For all these issues it’s hard to deny the appeal of the setting. Perhaps it is simply because I studied gothic literature for a particularly memorable course at university, but the aesthetics and themes of the gothic have always been fascinating to me. At its best, gothic is dark and violent, but also sensual and – typically – erotic. There’s a romanticism at the heart of the gothic in the way it plays the supernatural against the natural, the nihilism of how the genre generally embraces mortality and finality of things rather than ascribe the meaning of life to the higher powers. Gothic literature was the transgressive art of its era, often wildly controversial and derided (hense why the likes of Mary Shelly and Emily Bronte also made it a highly feminist literary genre), but for fans it was something relentless, intense, intelligent and beautiful. Gothic horror isn’t about jump scares and ugly monsters. In fact, it’s usually about beautiful people, ugly souls, and a thrilling, ravishing embrace of violence.

The gothic genre is dead now. Putting aside the rare effort of an author to pay homage to it, the fears that the gothic canvassed are no longer society’s fears, making the genre irrelevant to our culture and society, and horror artists have largely moved on in kind. Because of that, it’s surprisingly rare that a developer really understands the power of the gothic genre. Immortal Realms is pulpy in tone, but it comes close to delivering that authentic, rich gothic experience that the Ravenloft adventures of early-era Dungeons & Dragons used to ignite my imagination over. Indeed, the biggest issue of all that I’ve got with Immortal Realms is that it gets the aesthetics so right and then just… stops. The crimson colours, miserable villages, and screams and moans from the battlefields are all spot-on. The lack of meaningful context to the action is a missed opportunity. If you’re going to go limited with factions and options, you need to make each of those factions worth a half dozen in any other strategy game, and Immortal Realms doesn’t quite get there.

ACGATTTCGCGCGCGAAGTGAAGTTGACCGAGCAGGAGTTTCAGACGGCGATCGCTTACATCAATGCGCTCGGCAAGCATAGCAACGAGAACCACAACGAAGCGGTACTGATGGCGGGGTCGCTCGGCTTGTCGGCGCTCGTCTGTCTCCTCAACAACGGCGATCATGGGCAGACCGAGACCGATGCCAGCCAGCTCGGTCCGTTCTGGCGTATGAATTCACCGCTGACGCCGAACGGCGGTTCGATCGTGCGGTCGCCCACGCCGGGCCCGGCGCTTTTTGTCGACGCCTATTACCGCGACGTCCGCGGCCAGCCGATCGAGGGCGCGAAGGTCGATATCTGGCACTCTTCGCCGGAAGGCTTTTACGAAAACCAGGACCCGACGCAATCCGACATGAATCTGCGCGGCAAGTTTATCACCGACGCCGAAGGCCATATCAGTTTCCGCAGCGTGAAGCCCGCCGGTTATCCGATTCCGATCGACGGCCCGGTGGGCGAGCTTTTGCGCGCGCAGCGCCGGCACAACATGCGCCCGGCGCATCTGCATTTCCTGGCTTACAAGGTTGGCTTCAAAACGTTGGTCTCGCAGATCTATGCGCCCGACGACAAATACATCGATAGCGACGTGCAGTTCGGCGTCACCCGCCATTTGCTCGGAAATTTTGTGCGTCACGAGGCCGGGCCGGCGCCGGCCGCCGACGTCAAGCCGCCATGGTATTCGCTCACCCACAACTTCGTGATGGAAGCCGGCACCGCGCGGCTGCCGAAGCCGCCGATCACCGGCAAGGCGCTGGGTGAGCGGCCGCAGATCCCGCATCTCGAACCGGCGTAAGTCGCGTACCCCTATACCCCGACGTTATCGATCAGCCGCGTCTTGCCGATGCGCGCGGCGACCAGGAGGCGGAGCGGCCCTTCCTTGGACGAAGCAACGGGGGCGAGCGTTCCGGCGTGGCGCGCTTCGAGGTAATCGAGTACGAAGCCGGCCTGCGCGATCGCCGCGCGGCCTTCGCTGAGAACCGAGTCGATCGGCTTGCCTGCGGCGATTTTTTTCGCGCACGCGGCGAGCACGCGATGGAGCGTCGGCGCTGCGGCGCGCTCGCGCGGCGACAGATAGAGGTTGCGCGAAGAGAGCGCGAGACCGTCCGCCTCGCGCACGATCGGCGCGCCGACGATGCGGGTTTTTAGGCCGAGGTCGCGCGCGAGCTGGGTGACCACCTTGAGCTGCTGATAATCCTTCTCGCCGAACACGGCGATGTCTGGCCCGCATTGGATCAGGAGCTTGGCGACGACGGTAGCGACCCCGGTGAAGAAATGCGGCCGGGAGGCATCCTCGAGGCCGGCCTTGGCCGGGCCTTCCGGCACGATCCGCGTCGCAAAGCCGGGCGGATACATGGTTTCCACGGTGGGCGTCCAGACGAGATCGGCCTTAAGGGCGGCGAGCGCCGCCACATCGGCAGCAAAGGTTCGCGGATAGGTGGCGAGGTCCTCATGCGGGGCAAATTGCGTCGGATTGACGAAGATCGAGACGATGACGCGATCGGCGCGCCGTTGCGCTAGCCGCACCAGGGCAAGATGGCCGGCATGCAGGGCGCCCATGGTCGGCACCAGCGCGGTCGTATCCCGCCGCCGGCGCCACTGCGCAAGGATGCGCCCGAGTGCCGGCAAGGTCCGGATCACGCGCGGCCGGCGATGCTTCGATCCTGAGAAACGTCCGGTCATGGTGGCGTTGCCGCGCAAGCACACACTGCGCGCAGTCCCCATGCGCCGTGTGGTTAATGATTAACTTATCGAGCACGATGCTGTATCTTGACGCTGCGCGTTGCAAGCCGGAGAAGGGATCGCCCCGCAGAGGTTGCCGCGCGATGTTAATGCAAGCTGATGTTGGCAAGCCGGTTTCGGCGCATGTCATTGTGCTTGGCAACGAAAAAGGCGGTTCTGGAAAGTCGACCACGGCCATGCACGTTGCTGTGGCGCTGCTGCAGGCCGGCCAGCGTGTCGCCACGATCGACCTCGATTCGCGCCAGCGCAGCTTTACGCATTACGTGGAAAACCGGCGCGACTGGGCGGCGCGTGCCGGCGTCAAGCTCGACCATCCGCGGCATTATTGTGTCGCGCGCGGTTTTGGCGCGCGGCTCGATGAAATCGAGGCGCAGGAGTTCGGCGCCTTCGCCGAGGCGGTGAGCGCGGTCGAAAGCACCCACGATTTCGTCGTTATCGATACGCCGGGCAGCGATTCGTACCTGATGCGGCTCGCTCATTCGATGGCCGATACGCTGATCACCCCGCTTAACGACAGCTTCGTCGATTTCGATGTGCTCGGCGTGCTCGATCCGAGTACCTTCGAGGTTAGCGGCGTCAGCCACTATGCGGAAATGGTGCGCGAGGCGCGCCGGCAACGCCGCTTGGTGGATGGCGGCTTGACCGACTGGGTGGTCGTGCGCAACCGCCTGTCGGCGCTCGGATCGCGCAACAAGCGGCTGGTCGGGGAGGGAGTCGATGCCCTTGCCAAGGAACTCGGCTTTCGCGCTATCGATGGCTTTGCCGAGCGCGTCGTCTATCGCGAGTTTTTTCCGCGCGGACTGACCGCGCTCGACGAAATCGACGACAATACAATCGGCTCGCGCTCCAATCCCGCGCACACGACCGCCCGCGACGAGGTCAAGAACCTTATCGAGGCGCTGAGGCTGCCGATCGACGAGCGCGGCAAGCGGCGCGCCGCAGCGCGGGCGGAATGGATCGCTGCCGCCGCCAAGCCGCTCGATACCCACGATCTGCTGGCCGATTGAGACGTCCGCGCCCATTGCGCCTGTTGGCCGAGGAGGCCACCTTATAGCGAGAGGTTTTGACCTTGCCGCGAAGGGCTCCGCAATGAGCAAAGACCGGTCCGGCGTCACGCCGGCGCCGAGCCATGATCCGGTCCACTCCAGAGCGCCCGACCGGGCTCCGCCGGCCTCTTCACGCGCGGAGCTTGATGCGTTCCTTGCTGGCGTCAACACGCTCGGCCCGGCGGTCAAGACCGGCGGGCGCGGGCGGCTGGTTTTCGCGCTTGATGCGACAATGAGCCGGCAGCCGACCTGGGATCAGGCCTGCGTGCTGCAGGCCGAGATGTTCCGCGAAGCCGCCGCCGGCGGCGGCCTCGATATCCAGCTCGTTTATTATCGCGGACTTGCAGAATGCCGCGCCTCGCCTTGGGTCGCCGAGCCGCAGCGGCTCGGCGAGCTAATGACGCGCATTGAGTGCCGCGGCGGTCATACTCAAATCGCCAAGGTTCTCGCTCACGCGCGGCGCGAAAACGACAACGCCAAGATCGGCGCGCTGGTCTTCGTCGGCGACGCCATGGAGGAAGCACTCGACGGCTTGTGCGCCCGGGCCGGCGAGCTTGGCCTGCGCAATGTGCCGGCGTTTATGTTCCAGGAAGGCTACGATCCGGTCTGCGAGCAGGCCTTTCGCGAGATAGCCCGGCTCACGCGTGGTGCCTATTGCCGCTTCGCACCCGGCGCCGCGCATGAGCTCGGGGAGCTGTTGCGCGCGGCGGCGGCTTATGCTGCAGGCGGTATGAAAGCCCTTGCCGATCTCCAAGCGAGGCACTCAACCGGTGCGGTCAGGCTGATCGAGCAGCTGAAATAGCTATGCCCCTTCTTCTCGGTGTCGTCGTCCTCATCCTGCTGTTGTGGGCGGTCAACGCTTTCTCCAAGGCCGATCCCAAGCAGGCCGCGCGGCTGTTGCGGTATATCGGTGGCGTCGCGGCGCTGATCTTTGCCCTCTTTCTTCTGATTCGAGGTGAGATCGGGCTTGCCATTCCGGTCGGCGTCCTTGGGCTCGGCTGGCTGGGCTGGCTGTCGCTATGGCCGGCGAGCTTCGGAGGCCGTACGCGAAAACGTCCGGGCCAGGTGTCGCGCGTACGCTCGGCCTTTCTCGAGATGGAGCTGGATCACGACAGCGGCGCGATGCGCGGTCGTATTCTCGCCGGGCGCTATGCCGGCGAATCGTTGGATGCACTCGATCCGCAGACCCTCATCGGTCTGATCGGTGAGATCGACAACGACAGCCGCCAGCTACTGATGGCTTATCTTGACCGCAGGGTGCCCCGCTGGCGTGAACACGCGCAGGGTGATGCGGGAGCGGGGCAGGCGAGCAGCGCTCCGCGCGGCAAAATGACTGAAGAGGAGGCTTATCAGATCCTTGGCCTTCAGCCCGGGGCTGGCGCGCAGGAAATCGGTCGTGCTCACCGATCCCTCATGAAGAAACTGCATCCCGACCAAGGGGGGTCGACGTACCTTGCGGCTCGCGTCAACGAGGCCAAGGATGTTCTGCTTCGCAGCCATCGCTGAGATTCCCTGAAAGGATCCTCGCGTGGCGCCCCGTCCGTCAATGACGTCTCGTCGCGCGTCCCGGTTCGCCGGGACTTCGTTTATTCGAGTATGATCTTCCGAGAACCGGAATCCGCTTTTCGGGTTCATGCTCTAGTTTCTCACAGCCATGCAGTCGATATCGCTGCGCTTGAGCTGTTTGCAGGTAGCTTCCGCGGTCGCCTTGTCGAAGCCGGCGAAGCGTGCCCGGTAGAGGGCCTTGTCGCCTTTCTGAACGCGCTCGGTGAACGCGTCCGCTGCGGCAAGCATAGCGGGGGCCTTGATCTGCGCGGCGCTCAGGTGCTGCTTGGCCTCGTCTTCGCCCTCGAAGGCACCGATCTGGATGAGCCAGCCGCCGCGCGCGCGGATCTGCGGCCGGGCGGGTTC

For fans of the old Heroes of Might & Magic titles or Total War, Immortal Realms: Vampire Wars does a lot that is highly laudable; it offers a great concept, nails the aesthetics, and offers quality tactical and strategic action. In this way, it checks all the requirements of a good strategy game. The problem is that it’s hard to see it as anything more than a foundation or a statement of intent. If this one is successful enough you’ll see an Immortal Realms 2 that fully delivers on the concept, I suspect. For now, however, as much as you’ll enjoy what this gothic nightmare strategy promises, it’s going to be a real struggle to see it as more than a promise of what might come in the future.

– Matt S. 
Find me on Twitter: @mattsainsb

The critic was provided a code for the purposes of this review.